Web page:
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While all types of nations bear influence on the international system to some extent, the development of global political events is largely dependent on hegemonic and powerful states’ decisions. In such conditions, smaller and weaker states often lose the freedom to exercise their will and are unable to ensure national security. However, there are so-called third world countries that have internal political, economic and social challenges more often on their daily agenda than the issue of establishing sovereignty.
The definition of a weak state is not unequivocal. The political power of a state is subject to complex assessment. A state that cannot realize its own forces independently and whose authority/influence in the global political arena is significantly low may be considered a weak state. Each state, taking into consideration its specific challenges, works differently on its own survival strategy, giving rise to a rather chaotic reality in the international arena.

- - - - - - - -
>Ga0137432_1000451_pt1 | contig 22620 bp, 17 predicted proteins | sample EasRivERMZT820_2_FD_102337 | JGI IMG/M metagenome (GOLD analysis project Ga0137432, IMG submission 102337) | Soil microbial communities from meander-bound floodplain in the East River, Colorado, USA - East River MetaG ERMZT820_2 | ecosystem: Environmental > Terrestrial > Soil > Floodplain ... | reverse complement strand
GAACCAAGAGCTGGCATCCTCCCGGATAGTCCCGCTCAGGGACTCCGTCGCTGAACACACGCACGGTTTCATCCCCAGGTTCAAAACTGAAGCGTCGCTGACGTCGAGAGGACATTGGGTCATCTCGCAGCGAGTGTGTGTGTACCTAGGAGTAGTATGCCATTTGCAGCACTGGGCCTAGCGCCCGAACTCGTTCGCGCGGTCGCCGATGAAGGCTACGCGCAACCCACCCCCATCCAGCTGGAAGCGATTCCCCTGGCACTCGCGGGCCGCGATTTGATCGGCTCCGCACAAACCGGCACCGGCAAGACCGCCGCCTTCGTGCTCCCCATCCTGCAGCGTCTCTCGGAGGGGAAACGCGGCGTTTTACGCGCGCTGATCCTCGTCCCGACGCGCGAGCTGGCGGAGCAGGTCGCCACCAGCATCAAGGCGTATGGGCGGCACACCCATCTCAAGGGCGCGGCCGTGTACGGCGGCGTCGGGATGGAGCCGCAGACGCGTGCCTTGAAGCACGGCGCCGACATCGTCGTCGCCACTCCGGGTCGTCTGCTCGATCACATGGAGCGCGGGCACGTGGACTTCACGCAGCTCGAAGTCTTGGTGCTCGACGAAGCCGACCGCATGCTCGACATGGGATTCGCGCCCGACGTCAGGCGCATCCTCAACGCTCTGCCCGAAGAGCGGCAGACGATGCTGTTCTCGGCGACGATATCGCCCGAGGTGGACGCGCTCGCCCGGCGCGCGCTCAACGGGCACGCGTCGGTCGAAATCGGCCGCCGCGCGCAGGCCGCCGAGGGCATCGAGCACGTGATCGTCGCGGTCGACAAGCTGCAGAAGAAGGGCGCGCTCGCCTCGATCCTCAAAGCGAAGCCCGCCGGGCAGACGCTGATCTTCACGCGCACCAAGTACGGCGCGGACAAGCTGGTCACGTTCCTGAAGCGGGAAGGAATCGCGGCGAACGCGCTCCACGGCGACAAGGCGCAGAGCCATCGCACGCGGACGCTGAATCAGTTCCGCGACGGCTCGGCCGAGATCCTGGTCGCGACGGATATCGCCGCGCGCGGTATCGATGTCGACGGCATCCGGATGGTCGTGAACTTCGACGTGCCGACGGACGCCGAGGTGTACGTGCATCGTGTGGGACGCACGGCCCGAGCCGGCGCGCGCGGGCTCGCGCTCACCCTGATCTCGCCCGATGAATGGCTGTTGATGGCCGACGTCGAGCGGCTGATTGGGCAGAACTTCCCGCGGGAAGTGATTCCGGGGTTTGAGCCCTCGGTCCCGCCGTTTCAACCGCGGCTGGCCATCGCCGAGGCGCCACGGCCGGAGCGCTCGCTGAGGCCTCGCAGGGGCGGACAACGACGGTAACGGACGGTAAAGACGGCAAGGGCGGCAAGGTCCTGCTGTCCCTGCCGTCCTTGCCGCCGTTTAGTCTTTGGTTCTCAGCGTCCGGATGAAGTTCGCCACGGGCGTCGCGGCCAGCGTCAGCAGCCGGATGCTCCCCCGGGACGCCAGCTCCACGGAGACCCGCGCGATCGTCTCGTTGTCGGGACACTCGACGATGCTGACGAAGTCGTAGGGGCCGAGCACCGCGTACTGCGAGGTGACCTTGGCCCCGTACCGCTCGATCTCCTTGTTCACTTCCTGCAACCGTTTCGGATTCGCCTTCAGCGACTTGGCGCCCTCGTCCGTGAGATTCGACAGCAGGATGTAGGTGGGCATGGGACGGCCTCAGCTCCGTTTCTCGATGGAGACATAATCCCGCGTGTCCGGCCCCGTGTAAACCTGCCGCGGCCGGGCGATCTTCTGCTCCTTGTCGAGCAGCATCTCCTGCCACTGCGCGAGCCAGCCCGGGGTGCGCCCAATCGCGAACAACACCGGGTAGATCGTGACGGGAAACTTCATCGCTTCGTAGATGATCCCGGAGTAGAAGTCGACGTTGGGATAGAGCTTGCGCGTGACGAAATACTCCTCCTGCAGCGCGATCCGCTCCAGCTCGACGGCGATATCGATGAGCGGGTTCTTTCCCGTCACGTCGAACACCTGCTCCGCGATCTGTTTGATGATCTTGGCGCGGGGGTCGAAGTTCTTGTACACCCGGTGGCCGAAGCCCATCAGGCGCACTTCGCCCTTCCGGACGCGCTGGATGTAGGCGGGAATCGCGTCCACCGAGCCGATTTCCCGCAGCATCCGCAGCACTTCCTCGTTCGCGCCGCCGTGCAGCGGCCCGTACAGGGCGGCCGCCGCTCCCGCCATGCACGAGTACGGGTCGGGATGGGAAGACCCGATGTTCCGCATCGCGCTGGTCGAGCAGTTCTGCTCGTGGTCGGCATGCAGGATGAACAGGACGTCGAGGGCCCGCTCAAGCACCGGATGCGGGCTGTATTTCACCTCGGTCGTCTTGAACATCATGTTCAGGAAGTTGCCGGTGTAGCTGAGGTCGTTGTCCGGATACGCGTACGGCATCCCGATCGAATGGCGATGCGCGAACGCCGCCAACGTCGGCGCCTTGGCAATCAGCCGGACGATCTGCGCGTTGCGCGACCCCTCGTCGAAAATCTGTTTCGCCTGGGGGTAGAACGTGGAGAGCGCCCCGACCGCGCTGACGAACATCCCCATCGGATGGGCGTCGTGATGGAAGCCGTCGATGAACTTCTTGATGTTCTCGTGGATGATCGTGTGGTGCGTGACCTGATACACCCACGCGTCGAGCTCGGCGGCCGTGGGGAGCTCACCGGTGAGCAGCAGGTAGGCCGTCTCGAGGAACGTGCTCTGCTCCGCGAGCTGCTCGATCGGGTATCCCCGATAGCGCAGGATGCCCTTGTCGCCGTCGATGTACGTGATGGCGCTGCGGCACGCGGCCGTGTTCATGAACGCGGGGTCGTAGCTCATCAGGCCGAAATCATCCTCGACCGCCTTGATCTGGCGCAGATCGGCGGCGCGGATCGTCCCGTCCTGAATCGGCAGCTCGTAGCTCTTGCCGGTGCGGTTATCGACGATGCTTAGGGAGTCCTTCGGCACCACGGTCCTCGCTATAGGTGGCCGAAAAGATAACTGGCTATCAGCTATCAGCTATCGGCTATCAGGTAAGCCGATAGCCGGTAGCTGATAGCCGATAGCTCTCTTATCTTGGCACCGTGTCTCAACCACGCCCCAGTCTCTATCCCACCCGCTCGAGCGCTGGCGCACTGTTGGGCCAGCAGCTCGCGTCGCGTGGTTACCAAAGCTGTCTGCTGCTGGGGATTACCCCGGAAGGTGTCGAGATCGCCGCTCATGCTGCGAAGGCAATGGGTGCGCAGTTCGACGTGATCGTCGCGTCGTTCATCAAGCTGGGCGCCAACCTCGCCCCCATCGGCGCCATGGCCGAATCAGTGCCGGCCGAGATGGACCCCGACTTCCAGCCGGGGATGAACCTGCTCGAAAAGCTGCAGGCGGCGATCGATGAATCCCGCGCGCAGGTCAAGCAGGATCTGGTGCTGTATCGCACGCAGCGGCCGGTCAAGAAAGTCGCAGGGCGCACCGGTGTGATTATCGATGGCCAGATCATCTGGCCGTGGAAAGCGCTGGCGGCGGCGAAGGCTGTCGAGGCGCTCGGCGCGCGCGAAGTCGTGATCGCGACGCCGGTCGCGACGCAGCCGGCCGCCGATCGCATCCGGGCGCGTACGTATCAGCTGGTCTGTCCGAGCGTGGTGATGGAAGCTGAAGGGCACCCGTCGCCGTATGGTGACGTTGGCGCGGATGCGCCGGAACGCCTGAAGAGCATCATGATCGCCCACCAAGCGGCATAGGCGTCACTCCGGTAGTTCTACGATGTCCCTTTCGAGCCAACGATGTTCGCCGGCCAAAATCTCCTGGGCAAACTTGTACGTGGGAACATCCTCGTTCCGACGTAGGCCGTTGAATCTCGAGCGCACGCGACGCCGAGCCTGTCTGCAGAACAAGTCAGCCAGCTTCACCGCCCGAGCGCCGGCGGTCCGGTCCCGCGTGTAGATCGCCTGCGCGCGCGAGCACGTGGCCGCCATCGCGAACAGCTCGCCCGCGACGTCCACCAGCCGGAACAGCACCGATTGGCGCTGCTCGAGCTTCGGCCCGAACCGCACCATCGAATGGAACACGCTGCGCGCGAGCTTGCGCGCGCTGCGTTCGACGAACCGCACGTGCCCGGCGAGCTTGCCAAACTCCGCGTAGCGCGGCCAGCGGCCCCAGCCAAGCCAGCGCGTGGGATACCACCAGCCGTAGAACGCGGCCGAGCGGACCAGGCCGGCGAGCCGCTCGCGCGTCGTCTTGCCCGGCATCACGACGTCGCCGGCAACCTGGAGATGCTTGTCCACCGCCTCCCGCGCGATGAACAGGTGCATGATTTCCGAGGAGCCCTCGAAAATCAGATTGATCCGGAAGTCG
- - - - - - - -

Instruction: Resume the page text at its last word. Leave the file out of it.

The Republic of Georgia was one of the first bold weak states. Although Russian influence was intensely present in its political life in the 1990s, Georgia openly directed its foreign policy towards the West after achieving independence. As Kenneth Waltz stated: “Freedom is implied in the word ‘independence’ but so is the necessity of self-reliance” (Waltz, 1954, p. 214).